- 30 May 2014 | Surfing
"Surf Champ" was one of the first arcade surfing games ever. The pinball machine was built by D. Gottlieb & Co., in 1976.
In professional surfing, 1976 was the year of Peter Townend. The Australian secured the only world title of his career, in the newly-created International Professional Surfers (IPS) circuit.
In the entertainment world, the introduction of microprocessors brought pinball into the realm of electronic gaming. Digital sound effects, speech, and complex rules were getting into these coin-operated machines.
"Surf Champ" is widely considered the best pinball surfing game of all time. The official record says the production reached a total of 1070 units, but serial numbers of "Surf Champ" compiled by fans indicate that over 4000 machines were manufactured.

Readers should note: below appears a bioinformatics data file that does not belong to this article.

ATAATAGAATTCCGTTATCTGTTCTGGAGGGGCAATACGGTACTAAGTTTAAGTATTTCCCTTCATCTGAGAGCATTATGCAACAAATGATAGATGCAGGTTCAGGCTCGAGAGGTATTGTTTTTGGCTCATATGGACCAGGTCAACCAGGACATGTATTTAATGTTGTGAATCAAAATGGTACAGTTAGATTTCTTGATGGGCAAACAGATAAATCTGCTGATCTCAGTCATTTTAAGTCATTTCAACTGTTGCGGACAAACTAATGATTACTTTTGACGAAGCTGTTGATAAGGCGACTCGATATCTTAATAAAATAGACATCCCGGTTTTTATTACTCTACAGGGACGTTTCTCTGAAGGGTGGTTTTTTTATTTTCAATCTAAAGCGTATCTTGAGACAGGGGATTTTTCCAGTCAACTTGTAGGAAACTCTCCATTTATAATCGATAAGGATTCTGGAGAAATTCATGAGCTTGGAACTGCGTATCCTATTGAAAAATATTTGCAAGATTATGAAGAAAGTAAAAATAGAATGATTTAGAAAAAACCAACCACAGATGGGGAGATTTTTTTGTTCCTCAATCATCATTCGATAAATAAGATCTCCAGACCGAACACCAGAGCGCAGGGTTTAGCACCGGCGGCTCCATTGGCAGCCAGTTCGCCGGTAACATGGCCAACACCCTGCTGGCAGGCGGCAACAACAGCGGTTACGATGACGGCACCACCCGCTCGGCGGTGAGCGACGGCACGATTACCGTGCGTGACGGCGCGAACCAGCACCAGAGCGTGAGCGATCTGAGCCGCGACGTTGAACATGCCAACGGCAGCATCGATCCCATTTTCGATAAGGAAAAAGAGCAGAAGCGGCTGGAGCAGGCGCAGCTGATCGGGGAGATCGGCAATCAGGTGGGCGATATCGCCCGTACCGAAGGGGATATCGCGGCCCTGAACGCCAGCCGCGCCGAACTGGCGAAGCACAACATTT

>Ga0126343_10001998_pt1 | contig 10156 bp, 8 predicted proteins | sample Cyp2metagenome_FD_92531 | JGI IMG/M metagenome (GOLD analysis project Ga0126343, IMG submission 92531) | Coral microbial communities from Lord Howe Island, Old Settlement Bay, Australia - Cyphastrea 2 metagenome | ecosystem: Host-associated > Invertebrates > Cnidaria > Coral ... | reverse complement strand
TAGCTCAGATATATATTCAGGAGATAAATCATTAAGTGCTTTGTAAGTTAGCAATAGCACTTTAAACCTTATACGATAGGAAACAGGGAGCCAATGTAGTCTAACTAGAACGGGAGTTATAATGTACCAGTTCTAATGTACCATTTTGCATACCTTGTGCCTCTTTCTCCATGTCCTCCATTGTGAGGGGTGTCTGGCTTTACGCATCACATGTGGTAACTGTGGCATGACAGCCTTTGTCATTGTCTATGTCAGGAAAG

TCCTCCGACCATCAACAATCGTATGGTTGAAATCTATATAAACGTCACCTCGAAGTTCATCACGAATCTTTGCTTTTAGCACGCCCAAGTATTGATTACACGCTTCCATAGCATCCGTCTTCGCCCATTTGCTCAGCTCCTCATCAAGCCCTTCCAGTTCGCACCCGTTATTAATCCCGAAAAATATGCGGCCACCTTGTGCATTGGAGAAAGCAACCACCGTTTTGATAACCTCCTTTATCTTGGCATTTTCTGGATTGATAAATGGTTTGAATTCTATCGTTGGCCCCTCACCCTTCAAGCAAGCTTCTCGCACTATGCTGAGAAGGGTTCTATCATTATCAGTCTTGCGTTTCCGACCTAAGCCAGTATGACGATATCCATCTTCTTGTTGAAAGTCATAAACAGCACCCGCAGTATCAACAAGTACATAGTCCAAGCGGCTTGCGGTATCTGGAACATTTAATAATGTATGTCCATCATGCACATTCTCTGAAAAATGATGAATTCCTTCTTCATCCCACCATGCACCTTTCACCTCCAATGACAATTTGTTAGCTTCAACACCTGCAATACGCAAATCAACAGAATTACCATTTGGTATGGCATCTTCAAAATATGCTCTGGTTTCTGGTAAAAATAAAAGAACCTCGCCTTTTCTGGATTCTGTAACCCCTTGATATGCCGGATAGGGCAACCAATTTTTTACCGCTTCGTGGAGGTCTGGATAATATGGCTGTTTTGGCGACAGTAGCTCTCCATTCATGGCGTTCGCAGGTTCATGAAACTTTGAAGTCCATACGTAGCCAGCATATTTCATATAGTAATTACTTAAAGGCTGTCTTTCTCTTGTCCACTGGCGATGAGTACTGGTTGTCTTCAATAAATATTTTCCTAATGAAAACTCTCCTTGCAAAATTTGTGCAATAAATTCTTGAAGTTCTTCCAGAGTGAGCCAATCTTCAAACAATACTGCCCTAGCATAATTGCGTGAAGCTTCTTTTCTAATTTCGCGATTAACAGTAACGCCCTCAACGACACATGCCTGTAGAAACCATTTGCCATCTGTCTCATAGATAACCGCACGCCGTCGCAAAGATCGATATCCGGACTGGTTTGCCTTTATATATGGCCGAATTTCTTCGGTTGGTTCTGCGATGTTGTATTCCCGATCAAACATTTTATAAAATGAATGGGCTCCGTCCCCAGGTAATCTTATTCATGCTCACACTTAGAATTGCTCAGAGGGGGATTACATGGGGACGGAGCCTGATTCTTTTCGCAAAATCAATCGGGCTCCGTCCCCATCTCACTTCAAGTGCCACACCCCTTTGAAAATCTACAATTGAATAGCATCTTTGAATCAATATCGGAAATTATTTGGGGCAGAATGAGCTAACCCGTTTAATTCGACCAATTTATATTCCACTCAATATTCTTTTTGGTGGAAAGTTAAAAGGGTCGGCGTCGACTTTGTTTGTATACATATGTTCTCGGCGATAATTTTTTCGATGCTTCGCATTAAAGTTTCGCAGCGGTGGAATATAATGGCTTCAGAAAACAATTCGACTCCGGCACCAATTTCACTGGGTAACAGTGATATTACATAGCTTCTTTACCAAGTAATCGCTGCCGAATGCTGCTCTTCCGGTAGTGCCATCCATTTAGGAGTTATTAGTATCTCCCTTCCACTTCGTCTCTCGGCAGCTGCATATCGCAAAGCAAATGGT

The electro-mechanical structure featured flippers, pop bumpers, slingshots, star rollovers, five-bank drop targets, one kick-out hole, and one spinning target.
The pinball surfing game had a maximum display score of 99,990 points, and three chimes. The "Surf Champ" model was designed by Ed Krynski, and the artwork was a creation of Gordon Morison.
"Surf Queens" (1946), "Surf Club" (1954), "Surf Rider" (1956), "Surf Side" (1967), "Surfers" (1967), "Surf Champ" and "Surfer" (1976), "Surfing" (1972), and "Surf 'n Safari" (1991), are some of the most important pinball surfing machines ever produced.
Between 1929 and 1996, D. Gottlieb & Co. released 624 different pinball machines. Their most popular arcade game was "Baffle Ball" (1931).
Don't you own a real pinball machine? Discover our online surfing games.